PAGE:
I know this is not something people like to think about, but, beneficiaries of Military Members’ Government Life Insurance Policies have a significant benefit available to them. And…in my 27 years on Active Duty, I never heard of it. I hope that you (or anyone that you know) never have a need for this benefit. But, if you do, it could improve your future quality of life. Let’s take a look at specifically what the benefit is and how you can use it.
As stated in IRS Pub 590 (http://www.irs.gov/pub/irs-pdf/p590.pdf) if you receive a Military Death Gratuity or SGLI (Servicemembers Group Life Insurance) payment as a result of a death from injury that occurred after October 6, 2001 you may contribute all or a portion of the amount to a Roth IRA. The amount contributed is treated as a roll-over and not limited in amount or by Adjusted Gross Income (AGI). Some things to note:
- The death must be the result of an injury
- The death need not be the result of combat
- The contribution must be made within one year of receiving the benefit
- If you contribute a portion of the proceeds to an Education “IRA” the amount that you can contribute to the Roth is reduced by the same amount
- The amount contributed to the Roth IRA is considered part of your cost basis and not subject to tax
A beneficiary has the potential to roll-over up $500,000 if the servicemember was insured for the SGLI full amount. The $1/2 million is comprised of up to $400,000 of SGLI benefits (amount determined by servicemember) and the $100,000 Death Gratuity (paid as a result of a death from a service connected illness or injury). Since SGLI is life insurance the proceeds are Federal Income Tax free. The Military Death Gratuity is also free from Federal Income Tax. So, a survivor of a military member who dies as a result of injuries could deposit 1/2 million dollars into a Roth IRA. And, this is where the real benefit occurs.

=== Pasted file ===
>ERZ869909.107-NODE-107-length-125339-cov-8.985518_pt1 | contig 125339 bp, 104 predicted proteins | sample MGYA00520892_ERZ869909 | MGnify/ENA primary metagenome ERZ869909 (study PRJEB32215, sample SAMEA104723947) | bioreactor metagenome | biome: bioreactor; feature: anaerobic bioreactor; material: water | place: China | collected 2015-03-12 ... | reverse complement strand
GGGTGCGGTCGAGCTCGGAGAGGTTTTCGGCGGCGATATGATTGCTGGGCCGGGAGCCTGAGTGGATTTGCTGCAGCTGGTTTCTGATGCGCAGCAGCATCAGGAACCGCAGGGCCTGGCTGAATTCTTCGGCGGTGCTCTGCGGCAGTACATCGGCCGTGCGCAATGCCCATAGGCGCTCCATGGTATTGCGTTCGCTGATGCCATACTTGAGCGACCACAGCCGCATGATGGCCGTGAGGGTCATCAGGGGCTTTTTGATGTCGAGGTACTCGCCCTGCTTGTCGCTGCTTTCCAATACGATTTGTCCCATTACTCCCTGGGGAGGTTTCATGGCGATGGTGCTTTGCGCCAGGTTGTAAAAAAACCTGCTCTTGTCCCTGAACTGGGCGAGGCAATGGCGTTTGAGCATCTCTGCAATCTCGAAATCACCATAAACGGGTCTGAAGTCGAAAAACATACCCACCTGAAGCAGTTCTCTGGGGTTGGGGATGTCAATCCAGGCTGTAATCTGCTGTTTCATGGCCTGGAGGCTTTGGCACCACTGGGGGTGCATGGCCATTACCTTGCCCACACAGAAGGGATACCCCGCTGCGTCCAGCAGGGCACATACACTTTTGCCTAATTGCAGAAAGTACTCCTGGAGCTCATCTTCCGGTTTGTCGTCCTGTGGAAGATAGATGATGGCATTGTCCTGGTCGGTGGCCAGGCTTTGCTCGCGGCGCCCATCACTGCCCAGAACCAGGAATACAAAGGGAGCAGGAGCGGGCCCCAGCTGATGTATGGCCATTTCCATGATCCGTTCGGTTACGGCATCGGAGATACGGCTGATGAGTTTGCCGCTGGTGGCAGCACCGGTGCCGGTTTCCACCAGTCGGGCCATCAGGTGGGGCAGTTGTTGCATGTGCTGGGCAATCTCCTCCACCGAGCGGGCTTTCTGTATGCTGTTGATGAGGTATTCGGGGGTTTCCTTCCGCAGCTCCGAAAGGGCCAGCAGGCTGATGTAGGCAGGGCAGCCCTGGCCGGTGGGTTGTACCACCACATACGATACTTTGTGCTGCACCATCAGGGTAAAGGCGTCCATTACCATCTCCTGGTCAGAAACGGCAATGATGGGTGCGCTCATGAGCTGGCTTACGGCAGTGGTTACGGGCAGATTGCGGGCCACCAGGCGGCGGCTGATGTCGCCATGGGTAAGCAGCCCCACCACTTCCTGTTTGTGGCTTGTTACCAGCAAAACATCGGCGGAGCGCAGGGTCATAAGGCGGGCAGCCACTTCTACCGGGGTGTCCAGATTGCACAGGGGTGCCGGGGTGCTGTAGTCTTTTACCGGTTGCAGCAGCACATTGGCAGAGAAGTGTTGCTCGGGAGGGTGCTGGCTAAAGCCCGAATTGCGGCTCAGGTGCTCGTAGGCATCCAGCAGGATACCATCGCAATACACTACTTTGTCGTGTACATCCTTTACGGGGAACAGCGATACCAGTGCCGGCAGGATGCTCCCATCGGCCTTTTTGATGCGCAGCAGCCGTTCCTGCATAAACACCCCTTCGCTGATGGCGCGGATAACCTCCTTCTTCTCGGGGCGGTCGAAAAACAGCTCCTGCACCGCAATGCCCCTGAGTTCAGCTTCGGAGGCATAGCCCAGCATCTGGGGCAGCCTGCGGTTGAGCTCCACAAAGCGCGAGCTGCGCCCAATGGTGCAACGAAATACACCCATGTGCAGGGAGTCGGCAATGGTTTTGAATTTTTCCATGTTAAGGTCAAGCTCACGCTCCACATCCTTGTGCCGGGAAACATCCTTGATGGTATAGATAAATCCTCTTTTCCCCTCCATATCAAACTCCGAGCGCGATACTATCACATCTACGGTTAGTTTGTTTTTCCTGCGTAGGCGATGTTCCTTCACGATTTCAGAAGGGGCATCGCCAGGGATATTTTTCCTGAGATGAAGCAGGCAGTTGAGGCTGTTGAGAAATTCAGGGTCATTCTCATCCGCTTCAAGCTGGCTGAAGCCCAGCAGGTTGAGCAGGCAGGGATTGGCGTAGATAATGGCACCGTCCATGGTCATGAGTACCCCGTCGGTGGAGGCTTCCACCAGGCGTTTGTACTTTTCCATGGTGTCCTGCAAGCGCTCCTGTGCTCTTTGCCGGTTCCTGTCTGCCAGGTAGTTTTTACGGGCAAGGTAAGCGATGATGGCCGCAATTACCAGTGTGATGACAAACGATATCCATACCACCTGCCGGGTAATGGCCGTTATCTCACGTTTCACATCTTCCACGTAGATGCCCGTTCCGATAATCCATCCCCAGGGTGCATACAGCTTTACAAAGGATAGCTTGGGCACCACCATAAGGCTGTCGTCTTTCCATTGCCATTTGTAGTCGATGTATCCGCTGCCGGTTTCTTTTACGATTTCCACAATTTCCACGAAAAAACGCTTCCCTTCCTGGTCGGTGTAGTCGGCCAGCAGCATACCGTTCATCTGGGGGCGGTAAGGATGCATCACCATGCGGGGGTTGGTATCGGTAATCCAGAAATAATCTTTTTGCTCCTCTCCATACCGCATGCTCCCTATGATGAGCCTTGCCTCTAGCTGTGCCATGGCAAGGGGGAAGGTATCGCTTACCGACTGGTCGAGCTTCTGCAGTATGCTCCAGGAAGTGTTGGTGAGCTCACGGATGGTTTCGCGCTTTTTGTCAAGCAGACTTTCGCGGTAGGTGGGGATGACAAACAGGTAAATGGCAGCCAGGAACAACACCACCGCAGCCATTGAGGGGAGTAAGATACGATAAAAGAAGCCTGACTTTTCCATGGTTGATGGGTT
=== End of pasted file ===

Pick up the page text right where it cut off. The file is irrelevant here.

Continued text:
Income earned in a Roth IRA is free from Federal Income Tax if certain conditions are met when withdrawals are made. The two primary conditions are
- The withdrawals are made after the account has been open for 5 years (the IRS language is a little different. To make sure you don’t make a mistake, refer to Pub 590)
- The payment is made after the owner turns 59 1/2 (plus a few other special circumstances).
So, the survivor of the military member has the potential to set up a pretty good “nest egg”. But, for a lot of survivors, they may not have the financial capacity to wait. Then what? Well, there is one other rule that applies and it concerns the order that the money comes out. According to IRS rules the money comes out in this order (for determining if taxes and penalties are due).
- Regular Contributions
- Roll-overs and Conversions (taxable first, then non-taxable)
So, if the $500,000 is the only money sitting in the Roth IRA, the survivor would be able to spend the full $500,000 prior to dipping into the earnings and owing any tax or penalty. Also, a planned series of equal payments would eliminate the tax/penalty on the earnings as well. This is significant. A survivor could set up, potentially, a lifetime stream of income with no taxes due on it. This is like receiving 10-30% more in taxable income (depending on tax bracket).
If this ever does happen to you or someone you know you will want to get competent tax and legal advice. But, to know to get the advice and execute the plan you have to know the benefit exists. Like I said, I hope you never need it, but it is good to know it is there.